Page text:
Tamzyn Botha (you might know her as 'Limb') is a visual artist based in Brixton. Botha is also the director of Shade, a project space where waste, youth and the arts converge, and co-founder of the Brixton Light Festival which illuminates the streets of this close-knit community on Sat, Sep 2, 2023. With the highly anticipated light festival approaching, we wanted to find out more about the festival and the amazing work Shade is doing when it comes to sustainability. You can read more about Brixton here.
How and why did you start Shade?
I started it as a personal studio space, with the intention of opening it to other crafters and artists. And honestly, the more I invested my time into the community of Brixton, the more Shade became a response to the networks, youth and “outsiders” that live in and use the area. Shade is a community project space, and houses waste materials. Everything coming out of Shade is based on these two narratives. Projects using waste, exploring materials and reimagining worlds with the discarded.
"Our climate crisis often feels like disconnected conversations of science – between wordy academics and upper-class people who can afford the time and access resources to 'live better'. Simple eye contact and some genuine listening are often all that is needed."
What has Brixton got that is so special?
A community that is connected by many, many, many threads. Upon aerial view, these threads cross over each other connecting people from very different backgrounds and understandings into one vast network. The network feeds itself, intentionally or not.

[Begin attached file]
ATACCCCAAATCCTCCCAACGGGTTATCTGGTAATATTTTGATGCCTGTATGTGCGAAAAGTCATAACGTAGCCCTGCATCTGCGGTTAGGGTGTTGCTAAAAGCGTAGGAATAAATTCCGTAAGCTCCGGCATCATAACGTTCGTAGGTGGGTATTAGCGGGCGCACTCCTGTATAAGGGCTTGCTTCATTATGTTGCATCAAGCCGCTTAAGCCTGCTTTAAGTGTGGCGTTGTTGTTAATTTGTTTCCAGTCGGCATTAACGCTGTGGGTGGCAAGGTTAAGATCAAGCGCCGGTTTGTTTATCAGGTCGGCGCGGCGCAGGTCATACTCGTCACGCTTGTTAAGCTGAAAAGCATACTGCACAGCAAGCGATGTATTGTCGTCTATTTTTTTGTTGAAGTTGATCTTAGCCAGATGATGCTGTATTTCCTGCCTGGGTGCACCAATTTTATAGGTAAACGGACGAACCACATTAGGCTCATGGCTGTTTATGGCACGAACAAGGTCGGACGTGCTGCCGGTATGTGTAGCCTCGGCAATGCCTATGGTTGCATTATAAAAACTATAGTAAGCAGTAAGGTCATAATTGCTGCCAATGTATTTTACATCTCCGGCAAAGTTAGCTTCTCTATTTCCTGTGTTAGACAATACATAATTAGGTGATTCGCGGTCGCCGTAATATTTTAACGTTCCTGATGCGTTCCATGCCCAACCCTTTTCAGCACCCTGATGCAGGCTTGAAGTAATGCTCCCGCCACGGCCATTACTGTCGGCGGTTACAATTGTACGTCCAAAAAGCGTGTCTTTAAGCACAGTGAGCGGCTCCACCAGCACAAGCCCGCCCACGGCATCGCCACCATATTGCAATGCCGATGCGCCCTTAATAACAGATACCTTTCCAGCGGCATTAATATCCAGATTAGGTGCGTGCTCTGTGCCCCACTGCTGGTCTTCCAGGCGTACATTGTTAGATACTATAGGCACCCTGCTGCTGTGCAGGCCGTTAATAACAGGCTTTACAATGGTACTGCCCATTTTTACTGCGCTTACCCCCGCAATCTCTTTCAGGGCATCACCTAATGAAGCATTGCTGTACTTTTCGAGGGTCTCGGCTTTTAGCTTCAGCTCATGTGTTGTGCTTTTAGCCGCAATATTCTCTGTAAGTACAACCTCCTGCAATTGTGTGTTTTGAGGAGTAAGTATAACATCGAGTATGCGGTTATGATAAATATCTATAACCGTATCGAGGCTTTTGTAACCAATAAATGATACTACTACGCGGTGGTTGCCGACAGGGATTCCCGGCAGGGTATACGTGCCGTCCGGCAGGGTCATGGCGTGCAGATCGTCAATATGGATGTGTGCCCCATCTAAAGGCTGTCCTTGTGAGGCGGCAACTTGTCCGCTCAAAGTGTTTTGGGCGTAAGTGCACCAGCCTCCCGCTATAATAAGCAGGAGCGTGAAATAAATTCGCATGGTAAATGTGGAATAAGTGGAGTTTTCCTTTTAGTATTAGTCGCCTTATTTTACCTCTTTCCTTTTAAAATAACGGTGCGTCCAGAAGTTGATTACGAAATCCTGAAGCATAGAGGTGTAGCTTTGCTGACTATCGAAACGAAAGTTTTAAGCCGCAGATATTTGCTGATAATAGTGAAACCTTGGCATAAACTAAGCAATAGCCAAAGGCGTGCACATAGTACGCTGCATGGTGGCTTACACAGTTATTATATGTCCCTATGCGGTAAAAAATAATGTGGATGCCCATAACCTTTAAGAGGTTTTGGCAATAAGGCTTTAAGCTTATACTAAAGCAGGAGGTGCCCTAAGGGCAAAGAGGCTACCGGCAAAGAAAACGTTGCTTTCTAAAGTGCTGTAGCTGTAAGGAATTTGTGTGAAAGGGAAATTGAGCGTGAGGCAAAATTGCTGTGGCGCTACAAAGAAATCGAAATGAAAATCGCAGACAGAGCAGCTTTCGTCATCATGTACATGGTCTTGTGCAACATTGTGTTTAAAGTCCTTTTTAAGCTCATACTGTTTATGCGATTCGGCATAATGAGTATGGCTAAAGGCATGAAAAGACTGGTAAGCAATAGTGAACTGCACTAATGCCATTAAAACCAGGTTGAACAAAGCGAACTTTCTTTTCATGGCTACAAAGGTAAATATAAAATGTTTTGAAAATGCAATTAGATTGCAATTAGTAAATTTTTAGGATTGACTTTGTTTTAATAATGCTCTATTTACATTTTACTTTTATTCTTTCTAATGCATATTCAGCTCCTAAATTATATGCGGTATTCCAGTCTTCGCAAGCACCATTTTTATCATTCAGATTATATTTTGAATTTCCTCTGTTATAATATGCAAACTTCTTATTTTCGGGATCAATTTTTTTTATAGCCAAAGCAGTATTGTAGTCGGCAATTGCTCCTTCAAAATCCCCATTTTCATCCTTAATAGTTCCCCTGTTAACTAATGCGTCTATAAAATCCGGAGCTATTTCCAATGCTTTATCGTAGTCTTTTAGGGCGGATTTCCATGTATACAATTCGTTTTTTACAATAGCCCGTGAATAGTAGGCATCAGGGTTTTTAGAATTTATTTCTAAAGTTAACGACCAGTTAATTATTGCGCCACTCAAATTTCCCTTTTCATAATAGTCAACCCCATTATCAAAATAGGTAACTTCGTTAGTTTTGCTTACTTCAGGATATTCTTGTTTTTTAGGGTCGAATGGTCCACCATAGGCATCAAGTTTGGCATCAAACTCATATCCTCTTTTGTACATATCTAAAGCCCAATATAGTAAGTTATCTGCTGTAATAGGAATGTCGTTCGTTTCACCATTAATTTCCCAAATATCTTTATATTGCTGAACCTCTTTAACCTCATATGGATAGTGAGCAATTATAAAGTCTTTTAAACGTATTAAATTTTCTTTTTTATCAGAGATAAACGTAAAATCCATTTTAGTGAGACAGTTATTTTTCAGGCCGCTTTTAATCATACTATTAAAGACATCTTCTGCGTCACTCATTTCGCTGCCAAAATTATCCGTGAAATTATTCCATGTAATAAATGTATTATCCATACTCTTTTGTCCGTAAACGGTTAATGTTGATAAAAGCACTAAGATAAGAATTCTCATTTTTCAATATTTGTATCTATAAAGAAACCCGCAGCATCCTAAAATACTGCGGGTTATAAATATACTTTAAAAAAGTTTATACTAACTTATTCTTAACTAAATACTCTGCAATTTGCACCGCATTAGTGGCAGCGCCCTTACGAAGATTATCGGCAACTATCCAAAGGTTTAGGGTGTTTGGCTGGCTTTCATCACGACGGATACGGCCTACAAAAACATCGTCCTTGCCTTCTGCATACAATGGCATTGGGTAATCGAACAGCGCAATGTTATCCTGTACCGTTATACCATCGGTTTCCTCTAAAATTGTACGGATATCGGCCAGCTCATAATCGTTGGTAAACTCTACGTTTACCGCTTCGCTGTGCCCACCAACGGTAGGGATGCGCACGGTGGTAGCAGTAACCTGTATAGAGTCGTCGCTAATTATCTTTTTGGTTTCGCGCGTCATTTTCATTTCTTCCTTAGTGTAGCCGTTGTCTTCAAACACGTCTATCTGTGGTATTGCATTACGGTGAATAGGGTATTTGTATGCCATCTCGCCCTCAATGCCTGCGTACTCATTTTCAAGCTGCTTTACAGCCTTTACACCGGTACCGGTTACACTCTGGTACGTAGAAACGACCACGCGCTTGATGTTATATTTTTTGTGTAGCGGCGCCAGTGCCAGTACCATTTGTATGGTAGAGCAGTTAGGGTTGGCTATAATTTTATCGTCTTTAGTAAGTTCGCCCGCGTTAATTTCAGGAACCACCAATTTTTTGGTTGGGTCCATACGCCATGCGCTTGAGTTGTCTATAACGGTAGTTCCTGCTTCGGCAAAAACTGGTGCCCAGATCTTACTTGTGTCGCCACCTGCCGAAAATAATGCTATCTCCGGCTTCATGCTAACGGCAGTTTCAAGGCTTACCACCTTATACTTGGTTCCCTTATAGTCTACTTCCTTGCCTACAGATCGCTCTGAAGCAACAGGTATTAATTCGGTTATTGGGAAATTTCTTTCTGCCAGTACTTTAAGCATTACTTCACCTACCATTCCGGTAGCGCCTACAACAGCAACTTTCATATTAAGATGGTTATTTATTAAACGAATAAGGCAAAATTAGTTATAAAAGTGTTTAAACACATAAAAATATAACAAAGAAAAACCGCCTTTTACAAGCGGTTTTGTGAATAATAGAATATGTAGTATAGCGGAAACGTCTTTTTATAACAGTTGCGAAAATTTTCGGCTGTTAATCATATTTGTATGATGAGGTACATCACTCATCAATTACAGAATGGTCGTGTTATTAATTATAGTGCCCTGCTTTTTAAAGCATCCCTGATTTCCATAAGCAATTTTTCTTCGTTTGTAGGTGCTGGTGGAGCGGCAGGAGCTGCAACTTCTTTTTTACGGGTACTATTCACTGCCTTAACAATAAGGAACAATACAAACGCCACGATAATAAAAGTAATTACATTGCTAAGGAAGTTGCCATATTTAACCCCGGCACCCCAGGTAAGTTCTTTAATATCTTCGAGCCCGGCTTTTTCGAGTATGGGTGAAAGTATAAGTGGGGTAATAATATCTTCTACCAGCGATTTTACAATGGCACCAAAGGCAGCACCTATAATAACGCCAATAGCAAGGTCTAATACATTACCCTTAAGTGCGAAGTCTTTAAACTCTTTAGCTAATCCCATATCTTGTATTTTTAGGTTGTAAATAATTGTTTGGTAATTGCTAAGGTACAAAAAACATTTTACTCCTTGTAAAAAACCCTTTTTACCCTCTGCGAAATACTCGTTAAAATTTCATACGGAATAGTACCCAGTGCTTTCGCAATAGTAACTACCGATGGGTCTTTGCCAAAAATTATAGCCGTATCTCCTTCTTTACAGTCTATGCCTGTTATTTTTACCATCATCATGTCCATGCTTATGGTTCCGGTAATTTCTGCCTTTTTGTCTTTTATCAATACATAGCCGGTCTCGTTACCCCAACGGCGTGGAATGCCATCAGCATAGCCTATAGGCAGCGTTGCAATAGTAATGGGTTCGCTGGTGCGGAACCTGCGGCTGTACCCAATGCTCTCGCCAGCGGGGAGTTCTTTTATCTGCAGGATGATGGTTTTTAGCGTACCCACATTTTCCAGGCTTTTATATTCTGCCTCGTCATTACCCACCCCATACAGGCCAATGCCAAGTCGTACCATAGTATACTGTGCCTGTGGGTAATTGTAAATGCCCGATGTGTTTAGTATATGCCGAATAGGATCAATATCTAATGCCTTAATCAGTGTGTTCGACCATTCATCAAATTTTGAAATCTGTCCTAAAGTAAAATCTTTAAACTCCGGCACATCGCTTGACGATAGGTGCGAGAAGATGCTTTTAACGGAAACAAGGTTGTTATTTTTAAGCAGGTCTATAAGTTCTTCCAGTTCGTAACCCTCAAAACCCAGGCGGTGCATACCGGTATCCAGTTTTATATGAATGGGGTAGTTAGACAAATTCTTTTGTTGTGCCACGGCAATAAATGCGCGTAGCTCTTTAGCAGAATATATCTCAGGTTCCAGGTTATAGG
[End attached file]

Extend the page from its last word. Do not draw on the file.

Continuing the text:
Tell us about the upcoming Brixton Light Festival.
Shade curates the festival. This year we had a different approach. Leading up to the festival we put together several micro-events to address various demographics in the area such as youth, migrant communities and children. These were ways in which to ultimately map Brixton, connecting to these communities and collecting narratives around the area. These have formed the building blocks for curating the festival, responding to municipal concerns, addressing histories and paying homage to the many people that make up this colourful little space.
"Talk, act and do. Just go, it will never turn out how you planned. That is the magic, that's the freedom. That is what creates the texture and depth. Don't think too much, use your hands and get it done. After one turns into a few. Others will come, will feed into it and feed off of it. It can only start, with a start."
Shade combines art, waste transformation and community engagement. Why merge these?
These spaces naturally co-exist and are not mutually exclusive. Waste is created by everyone, is relative to everyone and ultimately connects everyone. Archiving and categorising waste simply allowed for crafters, artists and children to see the potential waste, a little easier. Brixton already is a community with a strong sense of engagement with both youth and waste reclaimers. I was welcomed warmly, and Shade really just facilitated projects within existing networks. Shade is an organic response, a catalogue of conversations.